Margaret Heffernan, blogger for for INC. interviewed me about autism and employment and wrote this blog post. You can read the original post and comments here.
Jeremy is autistic. He is also very bright, observant, and, it now appears, synesthesiac: he sees people, ideas, and feelings in colors. At first, his mother Chantal was skeptical–“I’m not, she said pointedly, from California; I’m from New York!” But she appreciated that Jeremy was being (as always) totally honest in what he told her and, when he said he wanted to start painting, she took him seriously, and encouraged him.
“He’s painting his dreams,” she says, “and people will pay for that. So often, he does advocacy for the autism community. He sits on taskforces. He has tested curriculum to teach life skills. He does conferences. He writes articles, and blogs for the United Nations. And, most of the time, people expect him to do this for nothing–or for coverage of his expenses. He is grateful for the opportunities. But he has a life, and a living to earn too. So the fact that people will pay for his painting: I’m all for that.”
Chantal Sicile-Kira is a leading authority on adolescent and early-adult autism. She’s written five books on the subject, the latest of which Jeremy co-authored. A passionate advocate for the autism community, she is adamant that autistic adults can and will be valued employees.
“Lots of people are pushed into academic qualifications and that’s fine,” she says. “But then the system breaks down after high school. It’s important for people on the autism spectrum to take an extra school year to learn life skills: self advocacy, relationships, organization. If they can do this, they can become employable. It’s utterly wrong that they should end up pushing shopping carts when, a year earlier they were getting high grades.”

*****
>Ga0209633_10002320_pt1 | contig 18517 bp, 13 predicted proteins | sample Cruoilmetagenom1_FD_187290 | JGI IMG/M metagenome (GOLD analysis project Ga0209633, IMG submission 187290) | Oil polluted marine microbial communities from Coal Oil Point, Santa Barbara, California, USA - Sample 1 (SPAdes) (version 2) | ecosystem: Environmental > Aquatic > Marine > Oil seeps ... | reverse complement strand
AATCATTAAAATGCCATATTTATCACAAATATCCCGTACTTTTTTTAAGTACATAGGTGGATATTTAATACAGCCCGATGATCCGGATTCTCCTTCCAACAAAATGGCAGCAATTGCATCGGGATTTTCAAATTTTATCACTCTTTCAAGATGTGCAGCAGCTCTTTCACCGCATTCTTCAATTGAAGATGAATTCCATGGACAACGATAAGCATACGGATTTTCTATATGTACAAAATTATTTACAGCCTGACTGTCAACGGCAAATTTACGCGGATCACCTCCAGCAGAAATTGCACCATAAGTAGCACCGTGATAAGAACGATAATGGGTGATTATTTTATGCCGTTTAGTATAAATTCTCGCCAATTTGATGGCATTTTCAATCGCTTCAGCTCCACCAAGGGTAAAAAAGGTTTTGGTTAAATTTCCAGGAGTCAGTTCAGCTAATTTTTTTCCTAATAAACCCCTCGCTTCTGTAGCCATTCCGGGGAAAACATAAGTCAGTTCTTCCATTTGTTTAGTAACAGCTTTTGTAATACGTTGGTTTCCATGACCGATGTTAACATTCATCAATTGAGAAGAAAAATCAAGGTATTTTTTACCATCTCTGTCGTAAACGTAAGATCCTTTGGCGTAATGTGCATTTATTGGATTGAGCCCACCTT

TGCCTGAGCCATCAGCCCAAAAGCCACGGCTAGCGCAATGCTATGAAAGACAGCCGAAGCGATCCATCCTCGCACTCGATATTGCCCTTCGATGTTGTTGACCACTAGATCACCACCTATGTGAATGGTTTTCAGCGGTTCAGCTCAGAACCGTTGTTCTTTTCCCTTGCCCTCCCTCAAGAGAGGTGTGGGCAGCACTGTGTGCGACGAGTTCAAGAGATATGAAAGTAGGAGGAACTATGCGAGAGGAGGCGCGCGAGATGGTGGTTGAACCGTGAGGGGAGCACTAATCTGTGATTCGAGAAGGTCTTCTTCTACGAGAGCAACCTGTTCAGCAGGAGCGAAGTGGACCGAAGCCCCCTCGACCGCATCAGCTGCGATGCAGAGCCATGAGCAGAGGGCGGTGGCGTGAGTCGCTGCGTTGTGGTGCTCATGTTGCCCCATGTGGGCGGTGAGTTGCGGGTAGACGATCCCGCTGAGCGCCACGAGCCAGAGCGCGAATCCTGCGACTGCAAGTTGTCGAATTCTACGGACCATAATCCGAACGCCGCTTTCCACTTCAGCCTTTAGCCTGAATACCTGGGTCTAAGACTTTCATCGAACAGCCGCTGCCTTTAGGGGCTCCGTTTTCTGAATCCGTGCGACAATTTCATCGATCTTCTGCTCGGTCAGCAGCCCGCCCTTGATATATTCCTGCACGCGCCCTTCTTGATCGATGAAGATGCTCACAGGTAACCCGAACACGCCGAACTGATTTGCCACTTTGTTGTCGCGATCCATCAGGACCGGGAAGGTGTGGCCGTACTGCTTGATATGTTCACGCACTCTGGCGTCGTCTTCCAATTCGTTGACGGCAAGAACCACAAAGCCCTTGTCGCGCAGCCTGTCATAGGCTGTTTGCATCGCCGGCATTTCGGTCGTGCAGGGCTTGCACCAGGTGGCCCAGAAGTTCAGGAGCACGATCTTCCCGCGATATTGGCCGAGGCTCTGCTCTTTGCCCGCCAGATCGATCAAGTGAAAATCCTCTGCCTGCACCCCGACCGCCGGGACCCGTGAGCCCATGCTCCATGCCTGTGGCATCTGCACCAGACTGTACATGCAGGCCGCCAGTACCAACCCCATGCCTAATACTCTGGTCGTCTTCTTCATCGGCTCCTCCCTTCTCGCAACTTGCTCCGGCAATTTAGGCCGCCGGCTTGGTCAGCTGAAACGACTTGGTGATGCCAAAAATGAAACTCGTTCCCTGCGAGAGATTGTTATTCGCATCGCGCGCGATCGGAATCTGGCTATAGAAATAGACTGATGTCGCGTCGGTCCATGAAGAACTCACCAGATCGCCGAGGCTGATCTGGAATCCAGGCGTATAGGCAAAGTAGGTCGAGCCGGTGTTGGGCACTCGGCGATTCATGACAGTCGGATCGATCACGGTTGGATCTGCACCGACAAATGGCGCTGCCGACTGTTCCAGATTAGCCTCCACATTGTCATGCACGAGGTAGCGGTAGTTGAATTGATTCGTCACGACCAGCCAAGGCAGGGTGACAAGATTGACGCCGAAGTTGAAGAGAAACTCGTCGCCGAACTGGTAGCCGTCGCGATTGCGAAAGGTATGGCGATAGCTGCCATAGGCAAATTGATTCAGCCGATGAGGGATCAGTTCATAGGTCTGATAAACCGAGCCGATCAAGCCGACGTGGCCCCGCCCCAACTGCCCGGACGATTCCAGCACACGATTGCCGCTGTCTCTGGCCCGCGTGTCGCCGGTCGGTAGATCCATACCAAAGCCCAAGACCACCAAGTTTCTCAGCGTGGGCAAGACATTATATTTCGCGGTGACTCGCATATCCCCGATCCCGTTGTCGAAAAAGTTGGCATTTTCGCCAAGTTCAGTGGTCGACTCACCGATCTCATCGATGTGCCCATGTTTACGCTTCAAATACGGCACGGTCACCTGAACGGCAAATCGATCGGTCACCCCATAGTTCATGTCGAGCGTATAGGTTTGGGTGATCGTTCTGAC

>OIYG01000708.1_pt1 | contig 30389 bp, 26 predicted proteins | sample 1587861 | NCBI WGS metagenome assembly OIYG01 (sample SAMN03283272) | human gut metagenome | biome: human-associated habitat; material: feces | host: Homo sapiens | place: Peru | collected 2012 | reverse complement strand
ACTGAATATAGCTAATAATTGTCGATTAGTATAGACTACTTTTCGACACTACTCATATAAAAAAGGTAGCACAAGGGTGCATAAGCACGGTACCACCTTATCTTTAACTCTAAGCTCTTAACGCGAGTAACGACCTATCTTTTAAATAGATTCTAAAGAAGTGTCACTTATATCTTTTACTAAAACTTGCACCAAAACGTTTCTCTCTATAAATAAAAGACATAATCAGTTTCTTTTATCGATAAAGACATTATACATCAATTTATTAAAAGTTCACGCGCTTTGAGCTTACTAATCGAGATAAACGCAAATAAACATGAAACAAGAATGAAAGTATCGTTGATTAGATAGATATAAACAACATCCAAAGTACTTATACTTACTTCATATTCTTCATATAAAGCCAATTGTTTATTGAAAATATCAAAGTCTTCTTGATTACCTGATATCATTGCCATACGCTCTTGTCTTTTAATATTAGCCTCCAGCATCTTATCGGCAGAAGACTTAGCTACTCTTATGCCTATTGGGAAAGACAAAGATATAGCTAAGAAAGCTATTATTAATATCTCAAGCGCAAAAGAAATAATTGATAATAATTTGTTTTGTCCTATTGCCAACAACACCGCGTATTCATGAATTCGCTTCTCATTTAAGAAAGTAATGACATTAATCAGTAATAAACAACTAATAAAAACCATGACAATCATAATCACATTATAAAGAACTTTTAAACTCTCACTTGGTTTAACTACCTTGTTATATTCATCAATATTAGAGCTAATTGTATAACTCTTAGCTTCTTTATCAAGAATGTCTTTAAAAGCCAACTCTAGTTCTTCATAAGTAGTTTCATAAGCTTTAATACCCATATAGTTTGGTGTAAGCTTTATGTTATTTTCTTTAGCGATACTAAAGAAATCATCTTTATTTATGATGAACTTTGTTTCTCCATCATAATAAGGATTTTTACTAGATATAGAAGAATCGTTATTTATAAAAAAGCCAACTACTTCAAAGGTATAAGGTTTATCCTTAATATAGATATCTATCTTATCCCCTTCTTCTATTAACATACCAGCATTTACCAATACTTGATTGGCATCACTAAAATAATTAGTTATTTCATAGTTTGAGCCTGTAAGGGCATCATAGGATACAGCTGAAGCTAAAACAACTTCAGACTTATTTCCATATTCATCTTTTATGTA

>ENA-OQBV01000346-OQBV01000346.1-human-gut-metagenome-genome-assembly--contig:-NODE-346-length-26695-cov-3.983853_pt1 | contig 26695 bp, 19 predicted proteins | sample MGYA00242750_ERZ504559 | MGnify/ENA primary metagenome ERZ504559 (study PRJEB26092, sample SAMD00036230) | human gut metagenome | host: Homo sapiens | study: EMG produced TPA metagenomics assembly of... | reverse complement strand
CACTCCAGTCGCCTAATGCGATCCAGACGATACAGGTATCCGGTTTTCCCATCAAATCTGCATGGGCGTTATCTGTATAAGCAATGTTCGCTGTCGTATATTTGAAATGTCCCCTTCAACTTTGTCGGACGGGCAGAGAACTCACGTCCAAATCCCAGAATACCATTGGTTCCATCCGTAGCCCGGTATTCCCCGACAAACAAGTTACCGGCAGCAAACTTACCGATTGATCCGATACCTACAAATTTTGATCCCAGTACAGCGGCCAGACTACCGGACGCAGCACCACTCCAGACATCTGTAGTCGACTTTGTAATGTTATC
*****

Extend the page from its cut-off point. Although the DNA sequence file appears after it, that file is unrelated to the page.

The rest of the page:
As Jeremy writes in his blog, while “unemployment rates are frankly high for people in general, studies in the U.S. show it is greatly higher for those with autism. For example, the organization Easter Seals reported in a 2008 study that 22% of people with autism over the age of 16 have a paying job, compared to 75% of people who don’t have autism. This truth is that our differences make it difficult for employers, employment agencies, and job coaches to realize our capabilities and to offer specific recommendations based on our shared label. Belief in the ability of each person is necessary because judging us by neurotypical (ie “normal”) standards is not a real measure of our capacity for learning and being able to earn a living.”
The imminent arrival in the United States of Specialisterne has prompted a fresh debate about how to employ autistic talent. The Danish firm has pioneered finding meaningful roles for autistic people in Europe and now founder Thorkil Sonne hopes to do the same in America.
“It makes perfect sense,” says Sicile-Kira. “There are so many things that autistic people can do–and do well. For example, anything very repetitious and detail-oriented, work that requires great visual memory for the spotting of anomalies. You might not often think of someone with autism in terms of communication but they can be fantastic at understanding rules-bound communication, where it matters exactly what can and can’t be said to whom. Autistic people are very loyal, fastidious, and reliable. They are not going to come in late because they had too many tequila shots the night before.”
What’s key, she says, is to find (or to become) trusted intermediaries. That isn’t something that is unique to the autism community; after all, she says, she has a book keeper for her accounts. Jeremy is a wonderful painter but he needs someone to help with marketing; most actors have agents. What’s the difference?
I’ve known Chantal for a long time and have always been in awe of her astonishing energy and imagination. She’s proved a brilliant champion for the autistic community and never more so than now, when the first large generation of children, diagnosed correctly with autism, is about to graduate high school. She challenges all of us to think differently about who we might employ and how.
“It will be an economic failure if the new wave of high school graduates can’t be employed. All these kids have talent and ability and a tremendous capacity to contribute. We have to stop thinking that all employees have to be the same, with the same skills, the same attributes.”